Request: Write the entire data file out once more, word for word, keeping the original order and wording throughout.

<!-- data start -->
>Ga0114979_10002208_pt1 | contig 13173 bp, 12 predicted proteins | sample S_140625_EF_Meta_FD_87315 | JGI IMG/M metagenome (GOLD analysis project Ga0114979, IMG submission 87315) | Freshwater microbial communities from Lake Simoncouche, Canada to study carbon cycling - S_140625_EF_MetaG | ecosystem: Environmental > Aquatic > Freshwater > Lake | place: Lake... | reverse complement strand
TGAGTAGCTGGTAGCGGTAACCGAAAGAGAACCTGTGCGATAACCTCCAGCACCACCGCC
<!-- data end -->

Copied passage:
>Ga0114979_10002208_pt1 | contig 13173 bp, 12 predicted proteins | sample S_140625_EF_Meta_FD_87315 | JGI IMG/M metagenome (GOLD analysis project Ga0114979, IMG submission 87315) | Freshwater microbial communities from Lake Simoncouche, Canada to study carbon cycling - S_140625_EF_MetaG | ecosystem: Environmental > Aquatic > Freshwater > Lake | place: Lake... | reverse complement strand
TGAGTAGCTGGTAGCGGTAACCGAAAGAGAACCTGTGCGATAACCTCCAGCACCACCGCC